Preliminary reports on the election in Iraq have been positive. An overview:
U.S. State Department spokesman Noel Clay said 5,171 polling centers — 98.8 percent of the 5,232 that were expected to open — actually did so…
Initial reports indicated voter turnout appeared to be higher than expected, even in Sunni-majority areas where insurgent attacks have occurred on a near daily basis.
Many voters proudly displayed their ink-stained fingers in defiance of the insurgency. Each person who voted dipped his or her finger in ink to prevent people from voting twice.
The IECI clarified an earlier estimate of a 72 percent turnout, saying that the “figures are only very rough, word-of-mouth estimates gathered informally from the field.”
“What is certainly the case is that turnout has exceeded expectations throughout the country,” the statement said.
U.N. election organizer Carlos Valezuela told CNN that though he was “happy with the turnout,” it was too early to report numbers…
In the so-called Sunni Triangle towns north and west of Baghdad, turnout appeared lower than in the largely Shiite and Kurdish provinces.
But Adnan Pachachi, a Sunni member of the former Iraqi Governing Council who had advocated a delay in the vote, said turnout in cities such as Mosul and Falluja “has been far greater than we had expected.”
Source article here.
There were attacks, of course, but the Iraqis were not cowed.
from the Washington Post via MSNBC.com:
“I would have been happy to have died voting at the time of this explosion, because this is terrorism mixed with rudeness,” said Saif Aldin Jarah, 61, a balding man with white hair who leaned on his daughter, Shyamaa, as he shuffled into the afternoon sunlight after casting his ballot.
“When terrorism becomes aimless and without a goal, it becomes rudeness,” Jarah said, holding aloft a finger stained purple with indelible ink. “How could they force people not to vote?”…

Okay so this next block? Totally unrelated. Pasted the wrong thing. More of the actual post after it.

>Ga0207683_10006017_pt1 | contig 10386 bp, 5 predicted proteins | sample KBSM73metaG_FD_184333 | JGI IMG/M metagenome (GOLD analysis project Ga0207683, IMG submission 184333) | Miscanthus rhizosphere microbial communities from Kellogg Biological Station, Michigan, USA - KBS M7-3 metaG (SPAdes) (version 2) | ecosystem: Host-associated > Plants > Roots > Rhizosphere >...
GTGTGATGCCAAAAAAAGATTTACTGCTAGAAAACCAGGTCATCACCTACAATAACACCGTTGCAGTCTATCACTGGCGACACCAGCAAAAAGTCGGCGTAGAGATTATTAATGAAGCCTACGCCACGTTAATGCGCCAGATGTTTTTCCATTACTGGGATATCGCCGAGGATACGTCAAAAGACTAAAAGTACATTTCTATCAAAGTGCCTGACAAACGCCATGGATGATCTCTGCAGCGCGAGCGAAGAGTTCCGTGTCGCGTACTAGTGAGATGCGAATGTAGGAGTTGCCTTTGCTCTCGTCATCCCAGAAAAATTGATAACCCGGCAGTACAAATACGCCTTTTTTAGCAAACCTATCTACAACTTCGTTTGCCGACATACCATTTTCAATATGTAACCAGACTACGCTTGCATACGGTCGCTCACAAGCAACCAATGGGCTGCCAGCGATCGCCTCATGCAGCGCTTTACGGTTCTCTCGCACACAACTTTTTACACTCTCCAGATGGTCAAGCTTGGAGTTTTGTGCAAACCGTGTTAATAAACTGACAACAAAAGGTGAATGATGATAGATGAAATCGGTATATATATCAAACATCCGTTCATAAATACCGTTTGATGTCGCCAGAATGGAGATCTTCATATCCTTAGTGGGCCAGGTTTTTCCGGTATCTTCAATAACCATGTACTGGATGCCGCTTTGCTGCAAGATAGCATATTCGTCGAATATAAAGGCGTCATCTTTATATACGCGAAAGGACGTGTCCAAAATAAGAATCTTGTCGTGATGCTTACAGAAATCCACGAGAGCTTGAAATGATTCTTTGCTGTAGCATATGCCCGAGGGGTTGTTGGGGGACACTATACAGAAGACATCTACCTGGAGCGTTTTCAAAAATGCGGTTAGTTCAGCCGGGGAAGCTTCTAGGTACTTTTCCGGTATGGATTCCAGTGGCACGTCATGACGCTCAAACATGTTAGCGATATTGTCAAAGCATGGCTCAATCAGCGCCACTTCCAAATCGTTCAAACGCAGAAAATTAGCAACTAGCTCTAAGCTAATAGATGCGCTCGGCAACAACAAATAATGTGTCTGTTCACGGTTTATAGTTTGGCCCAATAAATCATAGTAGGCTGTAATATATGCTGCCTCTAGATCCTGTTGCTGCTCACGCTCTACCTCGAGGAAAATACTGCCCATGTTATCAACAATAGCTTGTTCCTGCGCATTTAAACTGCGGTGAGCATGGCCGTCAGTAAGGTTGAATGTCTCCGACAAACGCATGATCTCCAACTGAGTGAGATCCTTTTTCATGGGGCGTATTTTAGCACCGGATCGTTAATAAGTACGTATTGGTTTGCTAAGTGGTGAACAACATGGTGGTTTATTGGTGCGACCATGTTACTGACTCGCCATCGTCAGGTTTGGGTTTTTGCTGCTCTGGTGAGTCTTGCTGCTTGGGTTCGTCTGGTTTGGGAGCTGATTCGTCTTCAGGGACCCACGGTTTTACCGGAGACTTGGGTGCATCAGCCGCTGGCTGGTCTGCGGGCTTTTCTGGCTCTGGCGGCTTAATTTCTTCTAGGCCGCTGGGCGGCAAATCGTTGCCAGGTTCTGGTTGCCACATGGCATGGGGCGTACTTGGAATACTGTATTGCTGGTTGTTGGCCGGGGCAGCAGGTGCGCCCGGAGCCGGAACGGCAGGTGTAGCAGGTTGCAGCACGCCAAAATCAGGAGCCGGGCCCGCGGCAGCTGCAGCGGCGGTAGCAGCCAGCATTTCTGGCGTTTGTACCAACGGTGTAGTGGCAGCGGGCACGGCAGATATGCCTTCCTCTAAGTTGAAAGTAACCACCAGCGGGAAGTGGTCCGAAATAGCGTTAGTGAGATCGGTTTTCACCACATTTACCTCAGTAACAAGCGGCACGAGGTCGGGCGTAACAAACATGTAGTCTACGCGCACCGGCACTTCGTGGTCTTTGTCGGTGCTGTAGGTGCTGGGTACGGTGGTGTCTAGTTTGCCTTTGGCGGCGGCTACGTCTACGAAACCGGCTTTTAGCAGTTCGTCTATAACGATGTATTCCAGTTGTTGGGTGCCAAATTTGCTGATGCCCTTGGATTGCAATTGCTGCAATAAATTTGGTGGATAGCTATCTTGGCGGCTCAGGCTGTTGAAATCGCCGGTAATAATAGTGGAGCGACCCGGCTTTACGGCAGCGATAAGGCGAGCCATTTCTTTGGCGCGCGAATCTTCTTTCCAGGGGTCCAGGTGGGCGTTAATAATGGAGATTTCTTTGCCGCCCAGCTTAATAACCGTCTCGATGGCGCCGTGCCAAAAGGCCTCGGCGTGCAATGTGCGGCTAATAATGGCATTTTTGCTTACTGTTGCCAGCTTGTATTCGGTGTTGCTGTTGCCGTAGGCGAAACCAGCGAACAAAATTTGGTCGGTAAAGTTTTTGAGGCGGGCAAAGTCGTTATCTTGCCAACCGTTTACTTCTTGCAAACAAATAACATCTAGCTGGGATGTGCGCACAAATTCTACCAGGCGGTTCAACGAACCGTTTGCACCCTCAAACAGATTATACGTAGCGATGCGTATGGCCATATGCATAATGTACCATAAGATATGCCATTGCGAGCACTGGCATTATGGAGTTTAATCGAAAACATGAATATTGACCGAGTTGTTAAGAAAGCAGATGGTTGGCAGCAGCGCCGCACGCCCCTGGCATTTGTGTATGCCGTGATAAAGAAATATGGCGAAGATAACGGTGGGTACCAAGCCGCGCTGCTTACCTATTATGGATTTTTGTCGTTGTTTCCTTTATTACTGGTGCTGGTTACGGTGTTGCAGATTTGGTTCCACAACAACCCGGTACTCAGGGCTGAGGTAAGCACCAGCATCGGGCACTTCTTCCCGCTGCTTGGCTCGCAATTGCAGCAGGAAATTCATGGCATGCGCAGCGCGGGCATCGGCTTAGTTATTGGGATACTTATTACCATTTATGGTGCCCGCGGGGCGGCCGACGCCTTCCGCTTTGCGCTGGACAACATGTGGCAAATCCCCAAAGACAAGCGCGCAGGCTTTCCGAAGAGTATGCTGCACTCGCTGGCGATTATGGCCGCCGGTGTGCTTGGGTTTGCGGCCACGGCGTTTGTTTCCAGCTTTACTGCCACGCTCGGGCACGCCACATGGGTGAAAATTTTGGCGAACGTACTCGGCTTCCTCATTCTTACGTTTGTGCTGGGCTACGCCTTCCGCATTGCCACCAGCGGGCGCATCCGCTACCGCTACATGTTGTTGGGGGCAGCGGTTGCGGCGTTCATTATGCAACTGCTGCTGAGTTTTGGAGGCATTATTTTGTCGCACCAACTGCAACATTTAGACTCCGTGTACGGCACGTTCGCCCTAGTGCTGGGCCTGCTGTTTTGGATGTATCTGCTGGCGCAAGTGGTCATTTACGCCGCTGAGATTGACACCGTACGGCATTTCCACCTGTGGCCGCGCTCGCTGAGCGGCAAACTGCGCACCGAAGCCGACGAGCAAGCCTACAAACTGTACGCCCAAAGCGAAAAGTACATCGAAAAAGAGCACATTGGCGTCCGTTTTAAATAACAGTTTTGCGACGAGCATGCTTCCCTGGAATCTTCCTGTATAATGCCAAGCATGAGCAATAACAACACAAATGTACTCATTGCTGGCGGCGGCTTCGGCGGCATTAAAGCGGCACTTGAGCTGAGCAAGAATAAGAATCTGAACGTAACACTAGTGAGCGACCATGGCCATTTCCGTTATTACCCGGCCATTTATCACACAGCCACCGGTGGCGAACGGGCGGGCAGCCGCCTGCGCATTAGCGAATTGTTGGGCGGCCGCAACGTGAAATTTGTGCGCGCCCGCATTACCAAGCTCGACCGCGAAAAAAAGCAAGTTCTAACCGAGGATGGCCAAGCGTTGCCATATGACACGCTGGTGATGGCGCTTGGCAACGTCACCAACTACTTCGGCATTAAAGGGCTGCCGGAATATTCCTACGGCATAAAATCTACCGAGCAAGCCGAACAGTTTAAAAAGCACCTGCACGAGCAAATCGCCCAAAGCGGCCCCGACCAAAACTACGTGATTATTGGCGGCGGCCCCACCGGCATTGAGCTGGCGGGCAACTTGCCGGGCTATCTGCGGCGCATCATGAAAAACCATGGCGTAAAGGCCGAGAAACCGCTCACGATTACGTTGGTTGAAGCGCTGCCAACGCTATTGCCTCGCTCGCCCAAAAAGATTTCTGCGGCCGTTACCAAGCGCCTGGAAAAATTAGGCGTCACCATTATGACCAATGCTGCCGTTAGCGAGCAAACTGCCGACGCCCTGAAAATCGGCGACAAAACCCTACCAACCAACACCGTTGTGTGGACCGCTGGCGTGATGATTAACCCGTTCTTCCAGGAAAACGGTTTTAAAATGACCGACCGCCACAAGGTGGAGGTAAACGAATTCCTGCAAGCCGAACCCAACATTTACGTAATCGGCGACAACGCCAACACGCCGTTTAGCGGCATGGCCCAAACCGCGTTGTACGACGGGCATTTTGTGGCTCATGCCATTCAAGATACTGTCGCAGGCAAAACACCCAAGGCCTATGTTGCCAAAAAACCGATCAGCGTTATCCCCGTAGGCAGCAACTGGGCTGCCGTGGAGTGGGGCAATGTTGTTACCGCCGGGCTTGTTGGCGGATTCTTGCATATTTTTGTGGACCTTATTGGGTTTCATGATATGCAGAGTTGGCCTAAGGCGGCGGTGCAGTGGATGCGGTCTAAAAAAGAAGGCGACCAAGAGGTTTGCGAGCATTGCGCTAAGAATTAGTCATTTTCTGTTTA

In the aftermath of a bomb attack on a polling place, the Iraqi people stepped up and took command:
“First, people want to stop this terrorism that’s breeding in this country. Second, the religious leadership wanted people to vote. And third, people have had enough of time wasted. They want to get their permanent government.”
So the polling place reopened. On the advice of the U.S. troops, the security perimeter was pushed back a block, so people could be frisked twice before entering the school.
Though performing this duty meant standing amid flecks of the flesh of the last officer who had the job, there were volunteers. In stepping forward to do the first round of pat-downs themselves, local residents explained that they could raise the alert if another suspicious stranger approached.
“The police might not be able to recognize residents; we know them better,” said Zaid Abdulhamid, an electronics merchant. He was stationed at the head of an alley blocked by the trunk of a date palm, the all-purpose roadblock in Iraq.
And in Mosul, the one of the hearts of the insurgency?
The large turnout seen in many parts of Iraq â€” and in many parts of Mosul â€” did not materialize in the southeast quadrant of the city. A month-long campaign of violence by insurgents in the Sunni Muslim neighborhoods of al-Whada and Palestine proved effective; a reporter who visited all four sites saw a total of four voters, all women. At 10 a.m., three hours after the polls opened, site No. 31, one of 40 in Mosul, had not had a voter except for 15 Iraqi soldiers who were protecting it. A cluster of men stood within 25 feet of the entrance, saying they were too frightened to go in…
“Of course I want to vote; we all want to vote,” said Mazahim Khalil, a professor at Mosul University’s College of Veterinary Medicine, after his house was searched. “We waited 50 years for this. But everyone is afraid.”
On a wall across the street from Khalil’s house was a warning in Arabic: “Anyone who votes will be beheaded.”
When the official numbers start rolling, in, I would be interested to compare them to our own recent elections. What percentage voted, under what conditions, and how?